Homepath Properties / Homepath Renovation Financing

Sorry if I overlooked a thread on this topic.

Can I please get some general feedback on Homepath properties and the Homepath rehab investor financing.

I am brand new, and when I browsed the listings in my general area many of them seemed overpriced to make sense for investing, and I was told (possibly in error) that they, Fannie, are very reluctant to negotiate especially with investors.

I have a partner that can qualify for the Homepath financing, so the idea of getting into decent long term financing for a newbie seems pretty attractive, but not if we are spinning our wheels for crazy lengths of time and fighting to pay close to retail for a property.

Thanks for your input.


Well owner occupied you can purchase a Homepath Property for as little as 3% down including rehab financing!

Owner occupied you will need to occupy the home and can not sell it until the minimum occupancy requirement is met.

As an individual or corporate investor you can qualify and hold up to 20 Homepath Properties with 30% down.

Only individual investors qualify for Homepath Rehab Loans and are limited to a total of 4 and must put 30% down of the purchase and restoration cost to qualify.


In my experience, I am seeing Homepath and other REO properties being listed at market value and the banks are expecting to get this price. Because the market is rebounding, they are willing to wait it out to get a higher price for these properties to recoup past losses.

Since the market is recovering, however, buyers stand a good chance of seeing a healthy return based on property appreciation. I believe the average appreciation over last year was 13%. That being said, do not overlook these properties if you are a buy and hold investor.

It is not uncommon for foreclosure property to require repairs. Therefore, buyers should obtain property inspections and appraisals to determine the actual value. If additional problems are revealed during the inspection, buyers should obtain repair cost estimates…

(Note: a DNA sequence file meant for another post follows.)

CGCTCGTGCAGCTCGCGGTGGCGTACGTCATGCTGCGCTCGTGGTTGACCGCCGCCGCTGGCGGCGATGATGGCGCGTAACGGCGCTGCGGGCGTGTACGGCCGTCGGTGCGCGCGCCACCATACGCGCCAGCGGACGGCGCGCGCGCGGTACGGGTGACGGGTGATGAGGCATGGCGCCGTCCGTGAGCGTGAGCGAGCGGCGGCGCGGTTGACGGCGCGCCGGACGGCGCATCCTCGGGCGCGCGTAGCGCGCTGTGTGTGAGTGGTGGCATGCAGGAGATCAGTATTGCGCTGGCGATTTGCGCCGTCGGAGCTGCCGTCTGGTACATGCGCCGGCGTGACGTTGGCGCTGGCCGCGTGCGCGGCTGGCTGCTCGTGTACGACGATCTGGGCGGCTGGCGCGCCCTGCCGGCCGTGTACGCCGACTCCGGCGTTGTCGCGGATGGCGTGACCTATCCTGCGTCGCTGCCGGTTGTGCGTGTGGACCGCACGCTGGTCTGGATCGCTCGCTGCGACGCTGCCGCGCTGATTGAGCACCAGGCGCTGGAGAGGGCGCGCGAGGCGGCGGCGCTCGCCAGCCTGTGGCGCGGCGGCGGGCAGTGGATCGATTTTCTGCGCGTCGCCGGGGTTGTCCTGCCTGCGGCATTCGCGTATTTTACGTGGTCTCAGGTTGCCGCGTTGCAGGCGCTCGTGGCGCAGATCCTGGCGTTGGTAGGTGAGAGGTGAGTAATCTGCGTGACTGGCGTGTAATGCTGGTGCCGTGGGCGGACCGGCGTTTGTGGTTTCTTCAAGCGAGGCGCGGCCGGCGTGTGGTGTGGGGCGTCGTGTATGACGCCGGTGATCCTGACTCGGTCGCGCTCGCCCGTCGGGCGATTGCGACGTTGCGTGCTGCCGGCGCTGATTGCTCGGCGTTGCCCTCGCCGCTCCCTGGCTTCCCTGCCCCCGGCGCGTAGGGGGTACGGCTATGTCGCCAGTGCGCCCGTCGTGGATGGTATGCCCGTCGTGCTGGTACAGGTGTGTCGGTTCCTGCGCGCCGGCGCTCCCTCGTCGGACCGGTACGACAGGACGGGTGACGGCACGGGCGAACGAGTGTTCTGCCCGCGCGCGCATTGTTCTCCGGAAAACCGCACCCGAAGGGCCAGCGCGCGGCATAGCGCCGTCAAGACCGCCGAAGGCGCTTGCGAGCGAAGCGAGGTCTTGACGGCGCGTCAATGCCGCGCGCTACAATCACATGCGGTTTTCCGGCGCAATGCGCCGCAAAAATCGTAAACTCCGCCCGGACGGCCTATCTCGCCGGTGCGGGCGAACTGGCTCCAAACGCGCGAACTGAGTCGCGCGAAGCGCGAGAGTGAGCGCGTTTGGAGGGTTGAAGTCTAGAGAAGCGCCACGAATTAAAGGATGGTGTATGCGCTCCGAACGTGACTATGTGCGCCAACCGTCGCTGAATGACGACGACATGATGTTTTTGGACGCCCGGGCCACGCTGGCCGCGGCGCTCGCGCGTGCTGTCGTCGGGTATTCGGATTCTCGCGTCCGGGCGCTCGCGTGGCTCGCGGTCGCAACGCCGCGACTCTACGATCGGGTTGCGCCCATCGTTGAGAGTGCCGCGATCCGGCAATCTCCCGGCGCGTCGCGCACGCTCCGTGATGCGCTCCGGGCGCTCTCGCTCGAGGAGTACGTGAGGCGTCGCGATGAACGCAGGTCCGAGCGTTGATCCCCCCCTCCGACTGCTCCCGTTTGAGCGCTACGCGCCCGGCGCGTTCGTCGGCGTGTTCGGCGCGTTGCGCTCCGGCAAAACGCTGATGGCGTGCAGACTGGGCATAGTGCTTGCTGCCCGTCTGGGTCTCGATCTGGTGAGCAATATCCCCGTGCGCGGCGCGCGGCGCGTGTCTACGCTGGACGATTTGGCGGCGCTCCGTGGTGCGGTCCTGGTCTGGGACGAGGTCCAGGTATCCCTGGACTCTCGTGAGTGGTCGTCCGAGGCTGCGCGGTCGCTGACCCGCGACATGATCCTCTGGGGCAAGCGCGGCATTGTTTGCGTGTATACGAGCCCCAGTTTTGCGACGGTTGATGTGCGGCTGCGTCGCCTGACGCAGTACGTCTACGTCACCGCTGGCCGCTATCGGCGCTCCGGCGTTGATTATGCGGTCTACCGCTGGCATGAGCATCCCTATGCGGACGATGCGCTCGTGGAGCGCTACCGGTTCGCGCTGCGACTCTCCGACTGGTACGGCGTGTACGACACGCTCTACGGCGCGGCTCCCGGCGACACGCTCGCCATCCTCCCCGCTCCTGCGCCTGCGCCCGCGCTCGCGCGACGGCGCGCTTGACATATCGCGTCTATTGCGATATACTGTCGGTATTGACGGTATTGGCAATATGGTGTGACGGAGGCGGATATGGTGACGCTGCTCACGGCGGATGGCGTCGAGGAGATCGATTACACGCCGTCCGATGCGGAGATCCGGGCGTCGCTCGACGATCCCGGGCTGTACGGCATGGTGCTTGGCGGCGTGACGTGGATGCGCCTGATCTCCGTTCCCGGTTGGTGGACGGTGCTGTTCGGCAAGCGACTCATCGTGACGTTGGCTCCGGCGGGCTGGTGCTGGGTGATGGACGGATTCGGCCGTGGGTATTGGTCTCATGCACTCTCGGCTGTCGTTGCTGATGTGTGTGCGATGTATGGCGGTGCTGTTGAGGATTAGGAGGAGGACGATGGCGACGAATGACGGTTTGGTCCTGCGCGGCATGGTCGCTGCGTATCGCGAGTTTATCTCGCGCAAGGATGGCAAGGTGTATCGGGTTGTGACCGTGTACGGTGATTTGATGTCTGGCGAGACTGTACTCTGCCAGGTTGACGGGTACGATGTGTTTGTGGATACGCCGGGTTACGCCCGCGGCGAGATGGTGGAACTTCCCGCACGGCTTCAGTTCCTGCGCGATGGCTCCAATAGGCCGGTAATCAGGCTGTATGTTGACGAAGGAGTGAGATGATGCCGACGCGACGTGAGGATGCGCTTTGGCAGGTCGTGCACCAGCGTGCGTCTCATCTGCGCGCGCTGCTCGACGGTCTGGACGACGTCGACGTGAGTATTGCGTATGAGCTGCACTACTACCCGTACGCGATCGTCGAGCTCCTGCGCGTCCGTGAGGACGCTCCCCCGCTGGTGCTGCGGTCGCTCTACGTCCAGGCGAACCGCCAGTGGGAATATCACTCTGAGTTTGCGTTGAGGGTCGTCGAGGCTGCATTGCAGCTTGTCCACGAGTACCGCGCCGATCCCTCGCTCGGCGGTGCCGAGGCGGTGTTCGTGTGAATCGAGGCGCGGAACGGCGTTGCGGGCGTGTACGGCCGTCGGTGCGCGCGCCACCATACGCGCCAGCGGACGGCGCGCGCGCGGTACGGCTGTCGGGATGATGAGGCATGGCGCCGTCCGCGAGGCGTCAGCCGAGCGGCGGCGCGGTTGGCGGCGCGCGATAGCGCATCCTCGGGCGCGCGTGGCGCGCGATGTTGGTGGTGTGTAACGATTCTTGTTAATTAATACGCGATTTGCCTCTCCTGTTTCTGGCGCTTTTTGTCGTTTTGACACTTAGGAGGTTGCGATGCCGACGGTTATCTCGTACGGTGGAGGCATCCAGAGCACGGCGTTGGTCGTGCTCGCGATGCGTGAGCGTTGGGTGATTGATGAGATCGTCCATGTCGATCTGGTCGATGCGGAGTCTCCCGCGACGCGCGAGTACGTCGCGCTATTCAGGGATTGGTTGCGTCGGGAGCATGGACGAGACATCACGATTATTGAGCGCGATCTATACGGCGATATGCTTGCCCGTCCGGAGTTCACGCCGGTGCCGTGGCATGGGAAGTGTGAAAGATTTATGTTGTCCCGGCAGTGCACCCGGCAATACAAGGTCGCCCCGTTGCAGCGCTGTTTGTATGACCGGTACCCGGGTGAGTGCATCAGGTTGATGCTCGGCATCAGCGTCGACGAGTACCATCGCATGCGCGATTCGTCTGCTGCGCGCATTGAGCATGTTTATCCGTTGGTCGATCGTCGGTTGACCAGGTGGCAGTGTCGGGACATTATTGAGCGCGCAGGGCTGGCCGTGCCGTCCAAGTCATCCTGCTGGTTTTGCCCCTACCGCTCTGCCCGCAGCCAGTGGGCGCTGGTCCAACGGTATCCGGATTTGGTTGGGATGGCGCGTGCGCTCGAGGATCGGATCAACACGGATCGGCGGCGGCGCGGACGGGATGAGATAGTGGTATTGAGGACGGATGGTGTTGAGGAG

In fact, it is a good idea to write purchase contracts to include a satisfactory home inspection contingency in addition to a satisfactory appraisal. In this way, if you find serious problems with either the condition of the home or the appraised value, you can back out of the contract and get your earnest money returned.

mpat, what market are you buying in? Do you need to finance the purchase and repair cost? If I’m not mistaken, the HomePath Renovation loan only allows the lesser of 35% of after repair value or $35k for repairs. Because of their FirstLook priority period, it may seem like many of the properties are going to owner occupants. By the way, FNMA loves investors. The reality is that we purchase the majority of their foreclosures and have for years. There are still very good FNMA owned properties to purchase for investment. In my market, listing agents are aggressively using price reduction strategies to “find the market.” Occasionally, a property is overpriced. FNMA relies heavily on the listing agent putting a proper price on a property. RIGHT NOW IN MY MARKET, TIMING IS A CRUCIAL ELEMENT TO BUYING REO. I STRONGLY BELIEVE THAT FNMA AND BANKS ARE ARTIFICIALLY CONTROLLING SUPPLY AND DEMAND. Harder to find a deal in a market with little supply. There are pluses and minuses to doing this, but that can be covered in a separate thread.

Good questions.
Remember, CASH IS KING.



Investor can get a renovation loan from Wells Fargo. They have programs for investors. What are the details, you have to contact them and find out.